18. What do the students do? • Q1 : 1/3 of the students do not see the problem, 1/4 answer that f does not have a derivative at 0. • Q1 : There is no connection between the algebraic and the graphical registers • Q2 : Students are not afraid by the formal definition of the symmetric derivative and are able to exploit it correctly in simple cases, but they fall into the trap (point 0), even those who had correctly answered Q1 • Q3 : Few answers. The absolute value function is the favoured counter-example Students who don’t refuse to work on definitions, on general statements, but are poorly equipped for such a mathematical work

  19. Some more recent contributions • Berge’s thesis on the evolution of institutional relationships to the notion of completeness of IR along university courses, and their impact on students’ personal relationships: each course functions as a specific and isolated institution • Research on the management of quantifiers in university textbooks and courses: an evident lack of coherence in practices (Arsac, Durand-Guerrier & Chellougui ) • Bosch, Fonseca, Gascón research on limits: the existing gap between the rigid, punctual and praxis based high school praxelogies on the one hand and the regional and theory based praxeologies of the university • And also research on students’ forms of personal work (Castela, Lithner), on university teachers’ expectations and assessment modes (Gueudet), and practices (Nardi)

  20. From understanding to action • Didactic research shows evident regularities and coherent patterns BUT • Only local solutions, and experiments and innovations indeed reflect: • the diversity of epistemological choices and didactical approaches • the diversity of institutional means and institutional constraints • the diversity of educational contexts and cultures • the diversity of the visions developed about technology and its potential role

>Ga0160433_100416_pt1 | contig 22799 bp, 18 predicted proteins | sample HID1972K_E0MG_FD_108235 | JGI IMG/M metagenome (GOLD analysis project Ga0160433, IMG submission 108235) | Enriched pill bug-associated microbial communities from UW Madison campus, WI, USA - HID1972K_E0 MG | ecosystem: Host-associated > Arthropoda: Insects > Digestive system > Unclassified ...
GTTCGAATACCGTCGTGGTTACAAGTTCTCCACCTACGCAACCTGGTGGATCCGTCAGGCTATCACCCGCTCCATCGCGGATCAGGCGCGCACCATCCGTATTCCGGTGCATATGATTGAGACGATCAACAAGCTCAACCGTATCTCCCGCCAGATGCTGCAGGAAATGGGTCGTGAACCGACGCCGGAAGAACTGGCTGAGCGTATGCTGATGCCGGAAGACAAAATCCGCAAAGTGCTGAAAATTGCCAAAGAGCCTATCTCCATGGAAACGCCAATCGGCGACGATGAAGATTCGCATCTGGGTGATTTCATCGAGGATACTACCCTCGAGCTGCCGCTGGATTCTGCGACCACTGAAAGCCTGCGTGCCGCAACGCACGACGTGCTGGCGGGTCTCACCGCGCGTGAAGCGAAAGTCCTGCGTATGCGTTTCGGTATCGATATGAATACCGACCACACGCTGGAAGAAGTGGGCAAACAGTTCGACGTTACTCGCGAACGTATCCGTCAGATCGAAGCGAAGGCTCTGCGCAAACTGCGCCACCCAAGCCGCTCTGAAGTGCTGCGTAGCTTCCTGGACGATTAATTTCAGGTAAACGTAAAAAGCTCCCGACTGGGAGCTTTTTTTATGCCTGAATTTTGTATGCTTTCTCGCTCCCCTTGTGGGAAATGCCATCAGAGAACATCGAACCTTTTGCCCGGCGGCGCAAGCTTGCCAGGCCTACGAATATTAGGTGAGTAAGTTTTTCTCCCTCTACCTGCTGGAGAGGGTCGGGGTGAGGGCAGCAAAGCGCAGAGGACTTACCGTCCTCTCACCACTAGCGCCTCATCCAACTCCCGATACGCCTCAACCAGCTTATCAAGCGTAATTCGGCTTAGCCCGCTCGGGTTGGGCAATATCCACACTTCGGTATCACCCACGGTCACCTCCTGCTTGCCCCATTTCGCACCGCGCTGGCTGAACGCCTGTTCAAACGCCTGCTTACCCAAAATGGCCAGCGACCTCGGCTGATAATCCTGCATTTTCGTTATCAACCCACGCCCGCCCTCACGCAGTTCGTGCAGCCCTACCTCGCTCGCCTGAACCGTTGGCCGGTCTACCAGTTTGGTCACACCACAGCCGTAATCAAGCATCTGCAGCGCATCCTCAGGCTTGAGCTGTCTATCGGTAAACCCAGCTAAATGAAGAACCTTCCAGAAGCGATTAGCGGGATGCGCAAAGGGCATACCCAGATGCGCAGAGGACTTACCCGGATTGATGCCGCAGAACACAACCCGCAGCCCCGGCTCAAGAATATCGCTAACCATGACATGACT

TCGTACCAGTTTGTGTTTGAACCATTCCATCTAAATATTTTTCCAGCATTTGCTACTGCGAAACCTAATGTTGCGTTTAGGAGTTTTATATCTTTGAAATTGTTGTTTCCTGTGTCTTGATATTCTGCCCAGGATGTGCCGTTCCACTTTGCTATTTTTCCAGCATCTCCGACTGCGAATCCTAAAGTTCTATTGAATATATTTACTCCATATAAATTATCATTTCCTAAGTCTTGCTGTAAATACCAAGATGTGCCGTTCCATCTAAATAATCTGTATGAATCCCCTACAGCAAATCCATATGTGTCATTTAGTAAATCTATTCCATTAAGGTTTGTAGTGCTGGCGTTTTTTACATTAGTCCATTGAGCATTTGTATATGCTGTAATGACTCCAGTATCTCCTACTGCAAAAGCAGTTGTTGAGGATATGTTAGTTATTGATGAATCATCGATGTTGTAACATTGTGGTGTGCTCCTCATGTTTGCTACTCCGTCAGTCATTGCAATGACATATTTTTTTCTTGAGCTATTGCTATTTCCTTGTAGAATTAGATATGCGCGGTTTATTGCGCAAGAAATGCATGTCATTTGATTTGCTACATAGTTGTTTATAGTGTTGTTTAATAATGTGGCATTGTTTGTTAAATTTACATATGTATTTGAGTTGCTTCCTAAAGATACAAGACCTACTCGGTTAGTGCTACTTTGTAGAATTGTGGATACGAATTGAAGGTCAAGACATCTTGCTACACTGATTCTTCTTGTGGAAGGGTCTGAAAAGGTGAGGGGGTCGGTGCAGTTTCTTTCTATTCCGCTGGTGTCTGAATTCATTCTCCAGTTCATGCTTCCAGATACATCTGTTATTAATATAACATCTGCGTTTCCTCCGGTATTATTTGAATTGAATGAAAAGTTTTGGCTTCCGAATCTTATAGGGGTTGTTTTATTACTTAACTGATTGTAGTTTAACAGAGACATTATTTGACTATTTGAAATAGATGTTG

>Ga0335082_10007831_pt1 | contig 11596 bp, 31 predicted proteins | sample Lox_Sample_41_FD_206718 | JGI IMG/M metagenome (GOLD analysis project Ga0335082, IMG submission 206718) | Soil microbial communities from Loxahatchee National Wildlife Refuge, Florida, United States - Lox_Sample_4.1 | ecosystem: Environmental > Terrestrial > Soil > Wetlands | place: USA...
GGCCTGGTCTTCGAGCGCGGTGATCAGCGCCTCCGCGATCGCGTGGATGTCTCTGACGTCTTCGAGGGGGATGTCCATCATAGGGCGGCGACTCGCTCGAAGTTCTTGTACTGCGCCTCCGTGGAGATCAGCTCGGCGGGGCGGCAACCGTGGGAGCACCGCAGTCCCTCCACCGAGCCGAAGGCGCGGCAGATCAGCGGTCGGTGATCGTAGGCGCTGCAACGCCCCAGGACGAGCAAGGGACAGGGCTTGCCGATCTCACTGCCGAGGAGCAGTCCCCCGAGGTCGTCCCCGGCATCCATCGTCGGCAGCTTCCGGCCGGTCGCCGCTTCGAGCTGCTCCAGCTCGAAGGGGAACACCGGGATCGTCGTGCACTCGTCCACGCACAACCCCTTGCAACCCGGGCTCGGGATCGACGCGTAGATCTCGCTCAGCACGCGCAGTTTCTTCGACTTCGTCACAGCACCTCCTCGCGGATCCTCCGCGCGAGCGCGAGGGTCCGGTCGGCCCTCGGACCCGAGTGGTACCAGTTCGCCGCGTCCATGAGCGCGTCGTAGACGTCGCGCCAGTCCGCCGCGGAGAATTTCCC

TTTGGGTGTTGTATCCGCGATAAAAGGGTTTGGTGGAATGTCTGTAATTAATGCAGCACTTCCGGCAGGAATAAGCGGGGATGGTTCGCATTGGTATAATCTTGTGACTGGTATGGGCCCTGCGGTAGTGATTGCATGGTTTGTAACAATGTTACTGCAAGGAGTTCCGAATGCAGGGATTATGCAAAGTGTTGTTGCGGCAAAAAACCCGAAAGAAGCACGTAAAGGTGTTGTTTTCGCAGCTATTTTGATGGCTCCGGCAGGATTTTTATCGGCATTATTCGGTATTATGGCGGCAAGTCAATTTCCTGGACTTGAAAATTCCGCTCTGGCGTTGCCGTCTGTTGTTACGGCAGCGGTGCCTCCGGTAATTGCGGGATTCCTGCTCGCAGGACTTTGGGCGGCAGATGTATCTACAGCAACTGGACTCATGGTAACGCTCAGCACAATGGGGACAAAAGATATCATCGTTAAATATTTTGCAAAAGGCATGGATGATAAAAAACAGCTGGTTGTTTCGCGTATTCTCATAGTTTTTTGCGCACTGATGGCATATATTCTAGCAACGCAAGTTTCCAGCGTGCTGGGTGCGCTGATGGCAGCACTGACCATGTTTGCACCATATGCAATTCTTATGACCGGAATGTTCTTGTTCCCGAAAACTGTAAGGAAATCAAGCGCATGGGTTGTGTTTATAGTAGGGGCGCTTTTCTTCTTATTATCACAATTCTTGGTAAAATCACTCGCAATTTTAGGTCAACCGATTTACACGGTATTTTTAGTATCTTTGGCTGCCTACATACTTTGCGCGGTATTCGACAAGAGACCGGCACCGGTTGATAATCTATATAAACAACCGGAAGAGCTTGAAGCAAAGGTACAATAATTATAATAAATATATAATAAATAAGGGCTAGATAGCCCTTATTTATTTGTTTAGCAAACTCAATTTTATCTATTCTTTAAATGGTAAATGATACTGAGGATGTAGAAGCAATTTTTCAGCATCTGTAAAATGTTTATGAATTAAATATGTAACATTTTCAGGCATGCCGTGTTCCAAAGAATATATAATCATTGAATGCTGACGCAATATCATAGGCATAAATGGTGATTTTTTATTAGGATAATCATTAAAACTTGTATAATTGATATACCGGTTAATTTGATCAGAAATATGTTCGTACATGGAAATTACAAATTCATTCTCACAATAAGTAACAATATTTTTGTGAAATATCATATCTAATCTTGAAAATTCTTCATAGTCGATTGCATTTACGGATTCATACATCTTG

21. Ten years ago: the ICMI Study Already, many interesting projects: • The « Analysis-project » at the University of Warwick • The « Scientific Debate » at the University of Grenoble I • Teaching through projects at the University of Roskilde • The « Active/Interactive Classroom » at Duke University

  22. An evident diversity but also common trends in successful experiences • The design of long terms projects in an iterative way and the attention given at making these ecologically viable. • Projects sensitive to the mathematical culture of students entering tertiary education and trying to make sense of it. • Projects trying to make students feel responsible and develop their autonomy. • Projects trying to develop assessment methods in accordance with their foundational principles. • Projects which try more and more to rely on existing research for better understanding students’ behaviour and difficulties and design appropriate didactic strategies.

  23. And also, as a leitmotiv are stressed the following points • The human cost of the enterprise. • The fact that it cannot be achieved in a sustained way by isolated persons but requires team work. • The necessity of a clear institutional support, and of some institutional acknowledgment for those who strongly engage in such projects. • The fact that the ordinary training of university mathematicians poorly prepare them to the difficult problems they have more and more to face.

  24. And, since that time… • More and more actions directed towards high school students and their teachers. • Actions aiming at the professional development of university teachers(Jaworski, Nardi…). • The increasing role given to technology for supporting communication and exchanges between students, teachers and students, promoting collaborative work, accompanying students’ personal work, and extending the range of educational resources at the disposal of students and teachers.